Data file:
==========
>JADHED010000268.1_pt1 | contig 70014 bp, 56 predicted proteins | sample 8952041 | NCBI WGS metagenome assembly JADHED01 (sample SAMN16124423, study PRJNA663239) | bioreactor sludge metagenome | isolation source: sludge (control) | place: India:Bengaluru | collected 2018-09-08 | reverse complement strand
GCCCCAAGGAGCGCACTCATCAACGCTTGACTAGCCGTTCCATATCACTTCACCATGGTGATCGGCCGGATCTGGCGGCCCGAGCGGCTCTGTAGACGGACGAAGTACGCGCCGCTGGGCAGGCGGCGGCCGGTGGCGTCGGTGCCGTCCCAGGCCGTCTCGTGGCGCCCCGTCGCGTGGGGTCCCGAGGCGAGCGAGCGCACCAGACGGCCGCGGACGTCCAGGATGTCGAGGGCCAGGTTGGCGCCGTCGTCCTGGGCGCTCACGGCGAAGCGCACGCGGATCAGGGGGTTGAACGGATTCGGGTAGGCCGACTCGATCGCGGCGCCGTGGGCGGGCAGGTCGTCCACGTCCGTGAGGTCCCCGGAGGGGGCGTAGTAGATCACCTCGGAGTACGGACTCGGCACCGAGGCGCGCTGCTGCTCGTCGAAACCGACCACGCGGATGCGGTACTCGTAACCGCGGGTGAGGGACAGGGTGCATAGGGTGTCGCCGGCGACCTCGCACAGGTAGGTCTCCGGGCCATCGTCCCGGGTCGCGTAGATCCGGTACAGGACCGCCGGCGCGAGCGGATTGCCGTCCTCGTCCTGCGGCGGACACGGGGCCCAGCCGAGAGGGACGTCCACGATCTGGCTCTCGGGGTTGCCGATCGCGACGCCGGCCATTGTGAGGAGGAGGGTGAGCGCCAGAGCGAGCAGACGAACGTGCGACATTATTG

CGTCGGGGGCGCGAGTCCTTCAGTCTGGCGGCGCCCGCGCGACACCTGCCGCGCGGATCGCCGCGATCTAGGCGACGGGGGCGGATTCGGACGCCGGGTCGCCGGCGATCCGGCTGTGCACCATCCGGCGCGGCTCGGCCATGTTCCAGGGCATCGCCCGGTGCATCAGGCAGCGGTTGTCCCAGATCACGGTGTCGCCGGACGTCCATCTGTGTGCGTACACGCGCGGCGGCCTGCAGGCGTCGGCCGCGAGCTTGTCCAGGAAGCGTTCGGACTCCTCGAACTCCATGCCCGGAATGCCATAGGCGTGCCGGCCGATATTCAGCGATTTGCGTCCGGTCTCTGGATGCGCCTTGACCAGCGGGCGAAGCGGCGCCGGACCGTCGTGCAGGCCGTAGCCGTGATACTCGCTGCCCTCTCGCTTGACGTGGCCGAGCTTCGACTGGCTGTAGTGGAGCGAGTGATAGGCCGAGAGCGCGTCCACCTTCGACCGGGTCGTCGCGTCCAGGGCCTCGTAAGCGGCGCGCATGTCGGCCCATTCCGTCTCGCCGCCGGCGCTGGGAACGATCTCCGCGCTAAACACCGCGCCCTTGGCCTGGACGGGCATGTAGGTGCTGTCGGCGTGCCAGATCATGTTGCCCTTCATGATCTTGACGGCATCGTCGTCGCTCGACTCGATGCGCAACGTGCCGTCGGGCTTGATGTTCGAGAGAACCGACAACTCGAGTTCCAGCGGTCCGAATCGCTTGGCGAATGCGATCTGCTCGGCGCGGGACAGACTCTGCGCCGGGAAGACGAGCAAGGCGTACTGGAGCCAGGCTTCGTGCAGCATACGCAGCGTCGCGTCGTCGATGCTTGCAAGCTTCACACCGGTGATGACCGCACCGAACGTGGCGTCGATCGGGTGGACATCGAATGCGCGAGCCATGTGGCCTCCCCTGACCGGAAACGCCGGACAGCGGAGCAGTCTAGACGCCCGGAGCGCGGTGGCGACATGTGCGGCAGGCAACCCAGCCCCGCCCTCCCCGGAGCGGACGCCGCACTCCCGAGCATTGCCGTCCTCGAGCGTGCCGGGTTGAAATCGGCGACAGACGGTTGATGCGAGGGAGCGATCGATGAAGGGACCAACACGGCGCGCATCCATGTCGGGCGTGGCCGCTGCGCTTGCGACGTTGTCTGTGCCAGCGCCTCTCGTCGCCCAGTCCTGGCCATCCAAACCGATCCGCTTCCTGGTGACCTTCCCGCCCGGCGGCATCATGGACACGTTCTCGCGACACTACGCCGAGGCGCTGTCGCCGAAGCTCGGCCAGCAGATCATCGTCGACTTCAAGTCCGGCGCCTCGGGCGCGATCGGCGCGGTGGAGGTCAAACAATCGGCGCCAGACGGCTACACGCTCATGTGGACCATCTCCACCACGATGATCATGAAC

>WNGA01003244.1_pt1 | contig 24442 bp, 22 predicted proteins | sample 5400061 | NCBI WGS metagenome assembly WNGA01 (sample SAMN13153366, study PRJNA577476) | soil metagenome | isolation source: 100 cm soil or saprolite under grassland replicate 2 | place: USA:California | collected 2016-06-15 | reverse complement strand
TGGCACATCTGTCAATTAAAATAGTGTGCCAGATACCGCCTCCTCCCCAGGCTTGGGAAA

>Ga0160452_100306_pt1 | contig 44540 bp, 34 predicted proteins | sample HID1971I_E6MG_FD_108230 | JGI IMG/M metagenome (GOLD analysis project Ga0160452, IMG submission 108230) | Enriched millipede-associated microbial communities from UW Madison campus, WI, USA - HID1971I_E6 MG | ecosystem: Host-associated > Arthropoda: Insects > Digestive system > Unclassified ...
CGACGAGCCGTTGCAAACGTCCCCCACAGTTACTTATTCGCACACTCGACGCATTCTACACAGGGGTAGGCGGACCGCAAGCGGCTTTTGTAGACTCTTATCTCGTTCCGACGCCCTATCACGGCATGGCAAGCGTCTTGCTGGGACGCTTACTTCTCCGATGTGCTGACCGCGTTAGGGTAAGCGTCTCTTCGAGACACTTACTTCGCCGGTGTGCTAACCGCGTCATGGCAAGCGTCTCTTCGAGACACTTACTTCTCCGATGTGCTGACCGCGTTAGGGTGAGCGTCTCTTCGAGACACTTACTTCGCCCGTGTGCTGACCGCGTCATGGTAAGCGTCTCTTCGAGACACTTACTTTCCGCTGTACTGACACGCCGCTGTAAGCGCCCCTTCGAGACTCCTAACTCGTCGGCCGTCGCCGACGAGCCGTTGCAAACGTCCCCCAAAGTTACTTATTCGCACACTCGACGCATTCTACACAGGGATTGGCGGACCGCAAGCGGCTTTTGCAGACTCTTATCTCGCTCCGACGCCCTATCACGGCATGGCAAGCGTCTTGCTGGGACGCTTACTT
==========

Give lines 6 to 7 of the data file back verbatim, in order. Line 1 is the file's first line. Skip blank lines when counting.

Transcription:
>Ga0160452_100306_pt1 | contig 44540 bp, 34 predicted proteins | sample HID1971I_E6MG_FD_108230 | JGI IMG/M metagenome (GOLD analysis project Ga0160452, IMG submission 108230) | Enriched millipede-associated microbial communities from UW Madison campus, WI, USA - HID1971I_E6 MG | ecosystem: Host-associated > Arthropoda: Insects > Digestive system > Unclassified ...
CGACGAGCCGTTGCAAACGTCCCCCACAGTTACTTATTCGCACACTCGACGCATTCTACACAGGGGTAGGCGGACCGCAAGCGGCTTTTGTAGACTCTTATCTCGTTCCGACGCCCTATCACGGCATGGCAAGCGTCTTGCTGGGACGCTTACTTCTCCGATGTGCTGACCGCGTTAGGGTAAGCGTCTCTTCGAGACACTTACTTCGCCGGTGTGCTAACCGCGTCATGGCAAGCGTCTCTTCGAGACACTTACTTCTCCGATGTGCTGACCGCGTTAGGGTGAGCGTCTCTTCGAGACACTTACTTCGCCCGTGTGCTGACCGCGTCATGGTAAGCGTCTCTTCGAGACACTTACTTTCCGCTGTACTGACACGCCGCTGTAAGCGCCCCTTCGAGACTCCTAACTCGTCGGCCGTCGCCGACGAGCCGTTGCAAACGTCCCCCAAAGTTACTTATTCGCACACTCGACGCATTCTACACAGGGATTGGCGGACCGCAAGCGGCTTTTGCAGACTCTTATCTCGCTCCGACGCCCTATCACGGCATGGCAAGCGTCTTGCTGGGACGCTTACTT